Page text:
Thursday, November 10, 2016

Trump's dominance in rural North Carolina, Pennsylvania and Michigan led to victory

Hillary Clinton won the largest cities in Michigan, North Carolina and Pennsylvania. But overwhelming support for Donald Trump most everywhere else in those key swing states, including large support in rural areas and small cities, and that was the difference in those states and the election, Bill Bishop and Tim Marema report for the Daily Yonder.

In all three states the final tally was close, with Trump winning Pennsylvania 51 percent to 49 percent, North Carolina 52-48 and Michigan 50.2-49.8. "In North Carolina, Trump won everywhere except in major metro areas of 1 million residents and up," Bishop and Marema note. While Clinton beat Trump in metro areas 52-48, Trump made up the difference everywhere else, winning 61-39 in rural areas and 63-37 in micropolitan counties areas, which have a city of at least 10,000 but none with more than 50,000 residents. (Yonder graphics)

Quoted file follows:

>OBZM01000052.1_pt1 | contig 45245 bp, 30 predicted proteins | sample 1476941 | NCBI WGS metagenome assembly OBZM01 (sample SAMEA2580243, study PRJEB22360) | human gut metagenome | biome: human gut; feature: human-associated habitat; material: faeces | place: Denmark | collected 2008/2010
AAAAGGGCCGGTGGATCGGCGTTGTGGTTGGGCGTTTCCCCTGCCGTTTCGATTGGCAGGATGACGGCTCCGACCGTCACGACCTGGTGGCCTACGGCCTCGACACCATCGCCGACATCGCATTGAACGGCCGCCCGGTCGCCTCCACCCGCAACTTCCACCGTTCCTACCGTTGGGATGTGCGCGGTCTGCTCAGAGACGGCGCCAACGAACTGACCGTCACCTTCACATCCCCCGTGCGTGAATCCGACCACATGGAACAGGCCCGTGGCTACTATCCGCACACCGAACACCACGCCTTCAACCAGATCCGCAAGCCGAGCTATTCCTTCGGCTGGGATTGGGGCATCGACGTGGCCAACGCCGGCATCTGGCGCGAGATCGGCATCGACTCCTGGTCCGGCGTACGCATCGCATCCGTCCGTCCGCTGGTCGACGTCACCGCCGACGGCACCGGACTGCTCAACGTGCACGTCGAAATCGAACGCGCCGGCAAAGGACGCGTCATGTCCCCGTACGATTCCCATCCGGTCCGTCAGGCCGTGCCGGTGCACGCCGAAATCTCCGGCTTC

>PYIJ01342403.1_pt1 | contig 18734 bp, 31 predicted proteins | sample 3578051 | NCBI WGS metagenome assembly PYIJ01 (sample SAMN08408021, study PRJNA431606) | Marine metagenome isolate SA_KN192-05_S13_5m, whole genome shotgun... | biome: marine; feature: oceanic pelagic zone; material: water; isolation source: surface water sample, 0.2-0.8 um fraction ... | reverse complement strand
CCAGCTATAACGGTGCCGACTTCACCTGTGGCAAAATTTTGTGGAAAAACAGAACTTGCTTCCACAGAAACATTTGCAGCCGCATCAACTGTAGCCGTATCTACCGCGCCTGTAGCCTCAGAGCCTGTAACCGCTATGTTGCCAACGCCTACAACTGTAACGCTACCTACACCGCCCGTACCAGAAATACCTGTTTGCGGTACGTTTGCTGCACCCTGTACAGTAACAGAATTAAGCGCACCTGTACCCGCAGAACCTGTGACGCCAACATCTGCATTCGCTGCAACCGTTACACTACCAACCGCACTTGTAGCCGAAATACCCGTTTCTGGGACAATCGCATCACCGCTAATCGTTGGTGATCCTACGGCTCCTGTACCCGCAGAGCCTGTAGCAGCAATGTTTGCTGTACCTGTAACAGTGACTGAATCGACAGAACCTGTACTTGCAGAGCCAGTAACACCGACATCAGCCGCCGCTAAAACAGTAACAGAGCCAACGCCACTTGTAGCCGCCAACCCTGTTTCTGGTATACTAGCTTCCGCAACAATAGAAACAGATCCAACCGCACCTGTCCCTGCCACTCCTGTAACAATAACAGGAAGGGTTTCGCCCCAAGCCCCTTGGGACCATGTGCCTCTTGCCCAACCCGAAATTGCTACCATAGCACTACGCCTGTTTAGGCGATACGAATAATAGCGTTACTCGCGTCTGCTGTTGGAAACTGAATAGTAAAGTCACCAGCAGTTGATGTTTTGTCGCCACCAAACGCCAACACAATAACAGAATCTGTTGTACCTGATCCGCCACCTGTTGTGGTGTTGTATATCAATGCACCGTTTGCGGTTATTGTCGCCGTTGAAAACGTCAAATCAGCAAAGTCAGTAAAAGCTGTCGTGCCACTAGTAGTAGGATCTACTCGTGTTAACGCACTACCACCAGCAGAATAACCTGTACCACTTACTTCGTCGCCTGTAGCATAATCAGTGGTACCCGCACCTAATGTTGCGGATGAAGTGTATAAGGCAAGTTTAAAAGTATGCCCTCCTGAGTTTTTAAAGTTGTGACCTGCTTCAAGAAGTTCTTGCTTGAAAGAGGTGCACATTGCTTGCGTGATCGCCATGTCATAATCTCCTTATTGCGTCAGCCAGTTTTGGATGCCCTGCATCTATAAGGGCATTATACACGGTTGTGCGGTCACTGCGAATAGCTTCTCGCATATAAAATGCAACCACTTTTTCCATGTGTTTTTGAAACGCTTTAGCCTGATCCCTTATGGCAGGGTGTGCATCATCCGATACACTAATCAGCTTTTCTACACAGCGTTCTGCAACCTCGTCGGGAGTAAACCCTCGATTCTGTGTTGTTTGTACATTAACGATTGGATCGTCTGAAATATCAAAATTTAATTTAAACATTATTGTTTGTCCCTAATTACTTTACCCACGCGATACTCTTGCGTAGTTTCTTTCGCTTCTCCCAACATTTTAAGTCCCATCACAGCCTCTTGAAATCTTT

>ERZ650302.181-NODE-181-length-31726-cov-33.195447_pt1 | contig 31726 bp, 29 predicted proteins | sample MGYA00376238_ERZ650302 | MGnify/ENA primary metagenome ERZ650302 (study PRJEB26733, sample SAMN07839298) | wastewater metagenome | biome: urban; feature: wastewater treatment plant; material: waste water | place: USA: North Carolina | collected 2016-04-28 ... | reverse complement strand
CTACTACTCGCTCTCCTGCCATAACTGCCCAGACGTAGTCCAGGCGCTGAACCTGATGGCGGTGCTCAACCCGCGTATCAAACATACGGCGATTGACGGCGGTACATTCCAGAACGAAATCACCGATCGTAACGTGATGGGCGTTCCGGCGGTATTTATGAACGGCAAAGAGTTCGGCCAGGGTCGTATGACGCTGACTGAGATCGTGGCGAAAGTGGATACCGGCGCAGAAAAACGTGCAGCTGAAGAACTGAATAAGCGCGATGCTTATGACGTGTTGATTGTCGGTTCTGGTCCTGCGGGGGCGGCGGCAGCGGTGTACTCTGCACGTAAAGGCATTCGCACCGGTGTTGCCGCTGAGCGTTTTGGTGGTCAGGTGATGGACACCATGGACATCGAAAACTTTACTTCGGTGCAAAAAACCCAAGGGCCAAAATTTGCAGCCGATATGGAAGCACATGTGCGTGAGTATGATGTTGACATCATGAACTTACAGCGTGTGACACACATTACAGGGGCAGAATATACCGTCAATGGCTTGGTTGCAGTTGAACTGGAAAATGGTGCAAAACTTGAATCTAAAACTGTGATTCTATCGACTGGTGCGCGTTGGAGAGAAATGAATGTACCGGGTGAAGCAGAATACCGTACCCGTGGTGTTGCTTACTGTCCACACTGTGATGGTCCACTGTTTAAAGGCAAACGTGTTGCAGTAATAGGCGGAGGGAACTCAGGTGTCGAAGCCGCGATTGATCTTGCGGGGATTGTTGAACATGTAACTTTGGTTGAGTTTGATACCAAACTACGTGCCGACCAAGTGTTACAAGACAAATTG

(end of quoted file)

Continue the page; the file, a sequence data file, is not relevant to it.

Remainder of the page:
"Pennsylvania tells a similar story," Bishop and Marema write. "There, Trump won comfortably in all categories of counties except ones in major metropolitan areas of 1 million residents or more – places like Pittsburgh and Philadelphia. In those major metro counties, he stayed within 3 points of Clinton and quickly made up that gap in the rest of the state." Trump easily won rural areas, 77-23 and micropolitan counties 70-30.
"The story in Michigan was a bit different," Bishop and Marema write. "There, Trump seized a razor-thin surprise victory primarily because of lighter turnout. Clinton received 325,000 fewer votes than Obama did in 2012 – more than enough to have bested Trump’s lead, which was under 15,000 votes on Wednesday afternoon." Overall, Clinton won metro areas 53-47, but Trump won rural 67-33 and micropolitan 61-39.

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